Supreme Court nominee Brett Kavanaugh has categorically denied knowing Dr. Christine Blasey Ford or going to the party where she says he tried to rape her in the 1980s. The categorical denial certainly clarifies the situation but it is not a response that most seasoned lawyers would advice. Ford cannot remember much about the location or the time of the party, but Kavanaugh is saying with certainty that he did not go to the party. Moreover, the denial puts Kavanaugh one polaroid away from disaster. One picture of the two teens at a football game or party would be enough for a coup d’grace on his confirmation.
Kavanaugh’s team is putting forward dozens of women to vouch for him. Those testimonials are unlikely to make much of a difference. It comes down to corroboration or contradiction. Kavanaugh has set out a bright line denial — making this a fact dispute.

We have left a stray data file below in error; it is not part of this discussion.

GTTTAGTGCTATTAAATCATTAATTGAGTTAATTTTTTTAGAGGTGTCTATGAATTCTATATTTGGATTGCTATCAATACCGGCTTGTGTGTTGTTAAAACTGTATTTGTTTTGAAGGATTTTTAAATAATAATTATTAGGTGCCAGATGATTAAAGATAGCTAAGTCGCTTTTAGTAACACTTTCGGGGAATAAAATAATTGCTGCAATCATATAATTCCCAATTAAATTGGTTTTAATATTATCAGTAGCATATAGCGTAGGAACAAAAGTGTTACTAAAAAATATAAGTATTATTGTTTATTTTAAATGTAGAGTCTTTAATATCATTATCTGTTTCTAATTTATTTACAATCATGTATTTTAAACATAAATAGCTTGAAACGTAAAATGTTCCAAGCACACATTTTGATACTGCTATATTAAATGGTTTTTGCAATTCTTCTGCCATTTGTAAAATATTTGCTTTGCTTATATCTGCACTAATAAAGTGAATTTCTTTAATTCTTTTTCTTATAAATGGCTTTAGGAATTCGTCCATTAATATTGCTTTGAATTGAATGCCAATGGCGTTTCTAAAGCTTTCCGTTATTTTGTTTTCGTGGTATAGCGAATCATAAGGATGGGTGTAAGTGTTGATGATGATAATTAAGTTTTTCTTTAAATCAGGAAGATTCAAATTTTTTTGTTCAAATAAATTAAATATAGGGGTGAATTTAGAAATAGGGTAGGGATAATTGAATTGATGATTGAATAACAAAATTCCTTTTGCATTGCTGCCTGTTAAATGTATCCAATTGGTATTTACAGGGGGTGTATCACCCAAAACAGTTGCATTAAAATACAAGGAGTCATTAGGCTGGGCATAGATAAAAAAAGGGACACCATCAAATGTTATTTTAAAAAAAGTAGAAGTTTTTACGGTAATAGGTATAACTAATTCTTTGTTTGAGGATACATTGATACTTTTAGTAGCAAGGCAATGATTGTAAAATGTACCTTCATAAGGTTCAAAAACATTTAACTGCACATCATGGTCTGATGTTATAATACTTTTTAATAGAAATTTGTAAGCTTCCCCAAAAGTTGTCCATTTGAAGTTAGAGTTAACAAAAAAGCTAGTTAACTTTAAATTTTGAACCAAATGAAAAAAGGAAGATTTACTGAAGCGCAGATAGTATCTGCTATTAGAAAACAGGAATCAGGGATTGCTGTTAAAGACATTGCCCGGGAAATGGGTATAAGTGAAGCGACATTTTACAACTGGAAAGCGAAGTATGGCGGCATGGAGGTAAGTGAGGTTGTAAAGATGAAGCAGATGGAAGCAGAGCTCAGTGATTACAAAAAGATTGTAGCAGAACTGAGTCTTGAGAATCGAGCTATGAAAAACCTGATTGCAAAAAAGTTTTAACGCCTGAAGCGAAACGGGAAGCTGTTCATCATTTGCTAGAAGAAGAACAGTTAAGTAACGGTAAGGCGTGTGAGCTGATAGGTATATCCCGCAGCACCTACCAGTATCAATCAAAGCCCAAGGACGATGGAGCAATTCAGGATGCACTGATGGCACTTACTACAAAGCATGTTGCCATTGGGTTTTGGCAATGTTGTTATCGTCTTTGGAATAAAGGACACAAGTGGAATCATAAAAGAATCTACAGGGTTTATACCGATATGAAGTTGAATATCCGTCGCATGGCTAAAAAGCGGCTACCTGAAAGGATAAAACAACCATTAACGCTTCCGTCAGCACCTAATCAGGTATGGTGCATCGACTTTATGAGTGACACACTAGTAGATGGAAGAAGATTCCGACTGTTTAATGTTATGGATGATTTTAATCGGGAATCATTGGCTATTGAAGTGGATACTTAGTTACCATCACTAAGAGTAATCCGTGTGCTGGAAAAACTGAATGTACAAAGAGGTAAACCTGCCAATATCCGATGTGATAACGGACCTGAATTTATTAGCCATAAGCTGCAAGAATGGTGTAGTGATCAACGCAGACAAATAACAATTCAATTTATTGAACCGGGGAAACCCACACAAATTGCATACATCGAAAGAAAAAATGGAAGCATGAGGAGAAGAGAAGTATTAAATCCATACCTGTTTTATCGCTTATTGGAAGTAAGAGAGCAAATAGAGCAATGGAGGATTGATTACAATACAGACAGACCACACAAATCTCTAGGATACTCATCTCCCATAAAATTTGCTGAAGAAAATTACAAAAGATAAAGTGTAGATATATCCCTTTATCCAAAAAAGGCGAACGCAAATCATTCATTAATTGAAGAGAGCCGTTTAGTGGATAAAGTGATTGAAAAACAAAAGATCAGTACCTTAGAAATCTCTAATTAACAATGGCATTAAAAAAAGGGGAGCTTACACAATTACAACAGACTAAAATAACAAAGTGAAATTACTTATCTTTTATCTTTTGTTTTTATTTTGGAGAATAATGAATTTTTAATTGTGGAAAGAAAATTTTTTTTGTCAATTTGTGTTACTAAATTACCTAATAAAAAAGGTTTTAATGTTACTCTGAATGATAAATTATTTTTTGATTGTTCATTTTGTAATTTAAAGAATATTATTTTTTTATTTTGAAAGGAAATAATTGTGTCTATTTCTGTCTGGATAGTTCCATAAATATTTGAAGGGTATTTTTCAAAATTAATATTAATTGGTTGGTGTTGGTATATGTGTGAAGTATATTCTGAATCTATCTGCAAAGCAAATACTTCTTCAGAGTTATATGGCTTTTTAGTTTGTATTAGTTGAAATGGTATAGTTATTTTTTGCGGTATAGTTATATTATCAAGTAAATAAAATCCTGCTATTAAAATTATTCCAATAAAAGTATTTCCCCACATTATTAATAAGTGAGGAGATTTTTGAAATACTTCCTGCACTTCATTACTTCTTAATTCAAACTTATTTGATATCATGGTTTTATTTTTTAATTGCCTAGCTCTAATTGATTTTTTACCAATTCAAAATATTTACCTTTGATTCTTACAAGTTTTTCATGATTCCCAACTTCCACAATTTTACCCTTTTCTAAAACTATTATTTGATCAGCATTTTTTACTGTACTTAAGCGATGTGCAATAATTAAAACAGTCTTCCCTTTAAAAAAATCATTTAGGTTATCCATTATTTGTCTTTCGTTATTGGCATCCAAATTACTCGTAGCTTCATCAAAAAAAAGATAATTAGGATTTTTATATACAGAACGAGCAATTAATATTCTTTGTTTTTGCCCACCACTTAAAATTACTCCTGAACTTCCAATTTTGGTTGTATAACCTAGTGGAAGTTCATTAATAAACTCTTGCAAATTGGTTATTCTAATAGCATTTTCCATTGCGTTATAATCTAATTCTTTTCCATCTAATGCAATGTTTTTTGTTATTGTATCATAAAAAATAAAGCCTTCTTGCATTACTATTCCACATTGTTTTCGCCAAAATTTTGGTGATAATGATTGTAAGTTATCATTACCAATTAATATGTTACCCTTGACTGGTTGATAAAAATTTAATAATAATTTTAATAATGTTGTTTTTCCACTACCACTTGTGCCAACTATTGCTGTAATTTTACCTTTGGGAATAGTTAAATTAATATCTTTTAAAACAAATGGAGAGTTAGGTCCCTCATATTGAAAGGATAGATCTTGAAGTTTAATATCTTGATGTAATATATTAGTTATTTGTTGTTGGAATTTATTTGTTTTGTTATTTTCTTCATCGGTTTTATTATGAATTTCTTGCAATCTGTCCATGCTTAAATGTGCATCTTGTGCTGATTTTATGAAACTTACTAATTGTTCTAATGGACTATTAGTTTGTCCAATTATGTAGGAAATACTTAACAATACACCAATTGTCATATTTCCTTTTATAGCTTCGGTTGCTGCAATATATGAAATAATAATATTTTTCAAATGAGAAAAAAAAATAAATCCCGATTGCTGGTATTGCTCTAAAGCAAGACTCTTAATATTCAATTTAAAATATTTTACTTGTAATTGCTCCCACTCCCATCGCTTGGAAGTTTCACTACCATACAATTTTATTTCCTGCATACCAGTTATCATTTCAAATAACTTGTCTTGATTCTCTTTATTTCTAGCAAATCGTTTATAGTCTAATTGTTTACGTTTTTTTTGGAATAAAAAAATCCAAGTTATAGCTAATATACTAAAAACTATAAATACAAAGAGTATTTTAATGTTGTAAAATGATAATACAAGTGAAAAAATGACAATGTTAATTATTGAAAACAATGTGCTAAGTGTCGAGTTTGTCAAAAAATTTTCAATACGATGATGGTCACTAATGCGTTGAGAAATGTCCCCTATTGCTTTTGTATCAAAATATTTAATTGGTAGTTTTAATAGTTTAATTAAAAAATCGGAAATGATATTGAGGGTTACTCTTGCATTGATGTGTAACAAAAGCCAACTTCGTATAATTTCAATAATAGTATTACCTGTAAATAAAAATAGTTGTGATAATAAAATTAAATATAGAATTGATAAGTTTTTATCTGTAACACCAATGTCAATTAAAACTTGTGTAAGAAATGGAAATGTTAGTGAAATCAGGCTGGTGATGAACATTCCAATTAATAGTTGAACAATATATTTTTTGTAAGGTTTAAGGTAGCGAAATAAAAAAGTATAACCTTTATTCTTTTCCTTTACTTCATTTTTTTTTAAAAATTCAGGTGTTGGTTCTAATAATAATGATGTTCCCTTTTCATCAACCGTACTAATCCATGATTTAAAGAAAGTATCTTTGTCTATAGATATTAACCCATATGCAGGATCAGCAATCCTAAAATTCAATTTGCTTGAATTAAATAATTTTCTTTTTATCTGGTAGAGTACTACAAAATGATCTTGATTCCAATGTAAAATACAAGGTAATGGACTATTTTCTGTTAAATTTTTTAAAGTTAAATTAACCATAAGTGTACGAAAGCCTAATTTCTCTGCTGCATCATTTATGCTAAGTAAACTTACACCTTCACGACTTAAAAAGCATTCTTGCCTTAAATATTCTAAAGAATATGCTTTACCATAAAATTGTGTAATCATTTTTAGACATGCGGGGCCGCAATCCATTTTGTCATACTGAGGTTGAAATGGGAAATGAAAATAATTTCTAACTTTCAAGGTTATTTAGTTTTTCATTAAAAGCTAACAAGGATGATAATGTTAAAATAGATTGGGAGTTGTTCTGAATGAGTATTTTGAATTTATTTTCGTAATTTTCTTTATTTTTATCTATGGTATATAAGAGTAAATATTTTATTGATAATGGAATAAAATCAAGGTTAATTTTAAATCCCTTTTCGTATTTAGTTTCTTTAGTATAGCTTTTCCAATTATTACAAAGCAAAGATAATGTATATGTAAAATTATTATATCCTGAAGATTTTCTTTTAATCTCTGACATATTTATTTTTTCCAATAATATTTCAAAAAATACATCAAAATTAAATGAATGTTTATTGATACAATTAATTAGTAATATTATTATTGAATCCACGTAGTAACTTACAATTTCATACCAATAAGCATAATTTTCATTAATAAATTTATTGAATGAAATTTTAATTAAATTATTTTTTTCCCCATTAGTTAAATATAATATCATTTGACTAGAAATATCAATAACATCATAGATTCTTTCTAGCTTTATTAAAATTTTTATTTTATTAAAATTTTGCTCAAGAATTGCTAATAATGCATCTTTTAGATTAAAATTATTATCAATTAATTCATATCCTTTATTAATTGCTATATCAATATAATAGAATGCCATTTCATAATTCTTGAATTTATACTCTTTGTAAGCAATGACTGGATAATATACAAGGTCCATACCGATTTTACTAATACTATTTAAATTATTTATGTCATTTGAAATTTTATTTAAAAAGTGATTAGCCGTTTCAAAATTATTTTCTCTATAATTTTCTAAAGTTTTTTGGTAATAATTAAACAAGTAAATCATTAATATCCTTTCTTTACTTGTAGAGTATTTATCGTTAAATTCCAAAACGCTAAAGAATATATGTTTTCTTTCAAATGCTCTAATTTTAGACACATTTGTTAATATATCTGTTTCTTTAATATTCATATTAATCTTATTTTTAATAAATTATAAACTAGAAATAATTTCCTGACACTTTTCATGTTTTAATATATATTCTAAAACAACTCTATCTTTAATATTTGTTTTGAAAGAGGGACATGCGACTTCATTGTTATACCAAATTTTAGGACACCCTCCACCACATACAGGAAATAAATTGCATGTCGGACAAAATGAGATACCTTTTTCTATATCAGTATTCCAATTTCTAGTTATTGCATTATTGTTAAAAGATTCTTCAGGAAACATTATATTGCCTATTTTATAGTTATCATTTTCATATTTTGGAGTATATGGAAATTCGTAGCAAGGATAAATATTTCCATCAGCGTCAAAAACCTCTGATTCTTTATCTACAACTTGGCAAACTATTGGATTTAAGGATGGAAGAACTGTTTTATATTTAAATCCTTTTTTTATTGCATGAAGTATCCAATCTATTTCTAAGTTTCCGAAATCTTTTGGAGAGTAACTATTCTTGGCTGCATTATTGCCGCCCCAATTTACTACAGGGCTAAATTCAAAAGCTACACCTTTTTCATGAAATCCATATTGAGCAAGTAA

As I have said in commentary, there is a possibility that someone can have a false association with a traumatic event. I have handled a significant number of polygraph disputes where results have been rejected as unreliable. Ford could have had this traumatic experience but wrongly associated Kavanaugh with the attacker. In such a case, she could pass a polygraph. The key will be any contemporary witnesses like any friends with whom Ford confided after the alleged attack.
Monday’s hearing will indicate if any such corroboration or contradiction has been found. Indeed, it would be better for both sides to avoid leaking any damaging information until the hearing to push Ford or Kavanaugh.